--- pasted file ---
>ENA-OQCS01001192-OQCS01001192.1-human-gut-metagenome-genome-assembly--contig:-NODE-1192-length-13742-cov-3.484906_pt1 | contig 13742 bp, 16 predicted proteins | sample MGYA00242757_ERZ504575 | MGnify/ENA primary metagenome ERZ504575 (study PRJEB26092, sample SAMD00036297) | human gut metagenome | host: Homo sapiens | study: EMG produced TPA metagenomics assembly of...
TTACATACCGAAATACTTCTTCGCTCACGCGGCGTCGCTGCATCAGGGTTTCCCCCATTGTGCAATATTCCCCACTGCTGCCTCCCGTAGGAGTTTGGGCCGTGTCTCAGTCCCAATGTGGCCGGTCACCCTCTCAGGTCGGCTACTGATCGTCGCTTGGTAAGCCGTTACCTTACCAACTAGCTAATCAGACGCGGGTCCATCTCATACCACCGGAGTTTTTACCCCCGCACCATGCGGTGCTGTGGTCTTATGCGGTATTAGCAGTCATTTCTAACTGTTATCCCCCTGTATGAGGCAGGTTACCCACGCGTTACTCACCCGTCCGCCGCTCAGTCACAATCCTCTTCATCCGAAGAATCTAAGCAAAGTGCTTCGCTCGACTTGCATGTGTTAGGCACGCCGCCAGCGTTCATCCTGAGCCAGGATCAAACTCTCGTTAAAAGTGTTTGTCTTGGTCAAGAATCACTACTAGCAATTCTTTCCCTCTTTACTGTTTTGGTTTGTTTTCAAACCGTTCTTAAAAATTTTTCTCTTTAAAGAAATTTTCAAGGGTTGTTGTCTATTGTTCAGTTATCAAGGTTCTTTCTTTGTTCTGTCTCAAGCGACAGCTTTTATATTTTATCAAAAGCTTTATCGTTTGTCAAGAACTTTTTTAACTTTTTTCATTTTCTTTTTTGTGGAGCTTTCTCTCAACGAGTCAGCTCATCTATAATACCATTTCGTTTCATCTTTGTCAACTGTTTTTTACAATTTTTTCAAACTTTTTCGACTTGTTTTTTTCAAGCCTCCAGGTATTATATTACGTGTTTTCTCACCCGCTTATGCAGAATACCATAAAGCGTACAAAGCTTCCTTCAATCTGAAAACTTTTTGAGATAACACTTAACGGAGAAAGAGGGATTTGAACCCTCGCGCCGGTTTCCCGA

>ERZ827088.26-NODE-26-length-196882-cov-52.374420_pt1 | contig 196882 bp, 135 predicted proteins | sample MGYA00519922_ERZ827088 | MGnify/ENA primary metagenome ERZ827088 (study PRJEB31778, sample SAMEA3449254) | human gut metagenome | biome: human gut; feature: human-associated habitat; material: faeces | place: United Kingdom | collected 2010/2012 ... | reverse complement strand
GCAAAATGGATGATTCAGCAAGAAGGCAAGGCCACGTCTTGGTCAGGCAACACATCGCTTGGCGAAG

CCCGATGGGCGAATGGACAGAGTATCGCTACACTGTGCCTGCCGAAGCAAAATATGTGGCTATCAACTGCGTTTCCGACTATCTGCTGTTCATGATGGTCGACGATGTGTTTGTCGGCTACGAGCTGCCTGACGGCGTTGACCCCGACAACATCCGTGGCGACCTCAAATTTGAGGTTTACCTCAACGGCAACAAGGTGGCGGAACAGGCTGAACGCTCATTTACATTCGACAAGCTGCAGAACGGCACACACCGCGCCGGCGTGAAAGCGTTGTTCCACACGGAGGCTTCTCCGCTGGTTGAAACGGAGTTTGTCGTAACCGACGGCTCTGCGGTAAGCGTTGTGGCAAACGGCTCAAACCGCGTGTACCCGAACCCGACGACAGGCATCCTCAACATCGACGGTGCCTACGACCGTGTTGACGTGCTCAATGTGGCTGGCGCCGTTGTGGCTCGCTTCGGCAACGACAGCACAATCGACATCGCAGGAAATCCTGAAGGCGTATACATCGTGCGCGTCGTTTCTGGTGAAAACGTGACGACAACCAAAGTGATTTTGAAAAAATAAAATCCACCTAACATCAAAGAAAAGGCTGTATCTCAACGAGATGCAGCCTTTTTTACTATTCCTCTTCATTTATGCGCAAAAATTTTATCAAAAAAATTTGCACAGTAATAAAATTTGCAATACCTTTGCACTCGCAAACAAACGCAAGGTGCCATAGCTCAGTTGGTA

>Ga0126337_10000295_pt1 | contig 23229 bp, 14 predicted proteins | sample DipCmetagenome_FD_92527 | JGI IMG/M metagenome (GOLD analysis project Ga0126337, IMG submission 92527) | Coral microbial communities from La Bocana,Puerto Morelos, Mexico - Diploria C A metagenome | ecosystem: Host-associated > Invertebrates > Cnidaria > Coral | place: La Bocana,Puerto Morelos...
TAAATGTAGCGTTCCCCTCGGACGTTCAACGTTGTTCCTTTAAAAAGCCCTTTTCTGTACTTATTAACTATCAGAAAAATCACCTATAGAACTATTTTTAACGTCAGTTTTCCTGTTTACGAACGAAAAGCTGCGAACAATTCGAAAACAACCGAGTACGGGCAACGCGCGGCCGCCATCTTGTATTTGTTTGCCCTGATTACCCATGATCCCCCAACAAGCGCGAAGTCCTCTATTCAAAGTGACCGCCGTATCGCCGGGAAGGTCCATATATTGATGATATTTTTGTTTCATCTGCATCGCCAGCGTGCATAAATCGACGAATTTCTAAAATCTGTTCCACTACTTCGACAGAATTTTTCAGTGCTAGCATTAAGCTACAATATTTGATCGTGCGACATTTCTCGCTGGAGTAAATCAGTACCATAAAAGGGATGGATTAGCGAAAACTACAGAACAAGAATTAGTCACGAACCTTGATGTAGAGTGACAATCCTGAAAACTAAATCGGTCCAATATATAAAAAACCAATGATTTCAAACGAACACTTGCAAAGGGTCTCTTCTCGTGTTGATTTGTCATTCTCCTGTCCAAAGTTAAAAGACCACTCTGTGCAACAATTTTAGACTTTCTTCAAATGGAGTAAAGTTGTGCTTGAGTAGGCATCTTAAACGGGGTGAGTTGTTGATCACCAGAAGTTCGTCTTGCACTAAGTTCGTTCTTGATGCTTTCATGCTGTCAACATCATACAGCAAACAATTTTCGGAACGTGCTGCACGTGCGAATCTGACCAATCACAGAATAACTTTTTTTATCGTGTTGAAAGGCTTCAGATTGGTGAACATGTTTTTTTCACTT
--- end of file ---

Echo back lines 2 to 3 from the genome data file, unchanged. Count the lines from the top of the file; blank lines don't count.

TTACATACCGAAATACTTCTTCGCTCACGCGGCGTCGCTGCATCAGGGTTTCCCCCATTGTGCAATATTCCCCACTGCTGCCTCCCGTAGGAGTTTGGGCCGTGTCTCAGTCCCAATGTGGCCGGTCACCCTCTCAGGTCGGCTACTGATCGTCGCTTGGTAAGCCGTTACCTTACCAACTAGCTAATCAGACGCGGGTCCATCTCATACCACCGGAGTTTTTACCCCCGCACCATGCGGTGCTGTGGTCTTATGCGGTATTAGCAGTCATTTCTAACTGTTATCCCCCTGTATGAGGCAGGTTACCCACGCGTTACTCACCCGTCCGCCGCTCAGTCACAATCCTCTTCATCCGAAGAATCTAAGCAAAGTGCTTCGCTCGACTTGCATGTGTTAGGCACGCCGCCAGCGTTCATCCTGAGCCAGGATCAAACTCTCGTTAAAAGTGTTTGTCTTGGTCAAGAATCACTACTAGCAATTCTTTCCCTCTTTACTGTTTTGGTTTGTTTTCAAACCGTTCTTAAAAATTTTTCTCTTTAAAGAAATTTTCAAGGGTTGTTGTCTATTGTTCAGTTATCAAGGTTCTTTCTTTGTTCTGTCTCAAGCGACAGCTTTTATATTTTATCAAAAGCTTTATCGTTTGTCAAGAACTTTTTTAACTTTTTTCATTTTCTTTTTTGTGGAGCTTTCTCTCAACGAGTCAGCTCATCTATAATACCATTTCGTTTCATCTTTGTCAACTGTTTTTTACAATTTTTTCAAACTTTTTCGACTTGTTTTTTTCAAGCCTCCAGGTATTATATTACGTGTTTTCTCACCCGCTTATGCAGAATACCATAAAGCGTACAAAGCTTCCTTCAATCTGAAAACTTTTTGAGATAACACTTAACGGAGAAAGAGGGATTTGAACCCTCGCGCCGGTTTCCCGA

>ERZ827088.26-NODE-26-length-196882-cov-52.374420_pt1 | contig 196882 bp, 135 predicted proteins | sample MGYA00519922_ERZ827088 | MGnify/ENA primary metagenome ERZ827088 (study PRJEB31778, sample SAMEA3449254) | human gut metagenome | biome: human gut; feature: human-associated habitat; material: faeces | place: United Kingdom | collected 2010/2012 ... | reverse complement strand